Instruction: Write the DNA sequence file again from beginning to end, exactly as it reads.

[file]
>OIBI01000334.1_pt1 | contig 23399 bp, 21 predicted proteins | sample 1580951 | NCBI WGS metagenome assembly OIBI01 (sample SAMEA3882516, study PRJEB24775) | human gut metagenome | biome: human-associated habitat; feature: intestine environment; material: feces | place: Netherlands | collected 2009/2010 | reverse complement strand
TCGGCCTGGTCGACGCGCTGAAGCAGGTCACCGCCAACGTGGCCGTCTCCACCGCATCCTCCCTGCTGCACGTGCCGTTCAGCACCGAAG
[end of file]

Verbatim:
>OIBI01000334.1_pt1 | contig 23399 bp, 21 predicted proteins | sample 1580951 | NCBI WGS metagenome assembly OIBI01 (sample SAMEA3882516, study PRJEB24775) | human gut metagenome | biome: human-associated habitat; feature: intestine environment; material: feces | place: Netherlands | collected 2009/2010 | reverse complement strand
TCGGCCTGGTCGACGCGCTGAAGCAGGTCACCGCCAACGTGGCCGTCTCCACCGCATCCTCCCTGCTGCACGTGCCGTTCAGCACCGAAG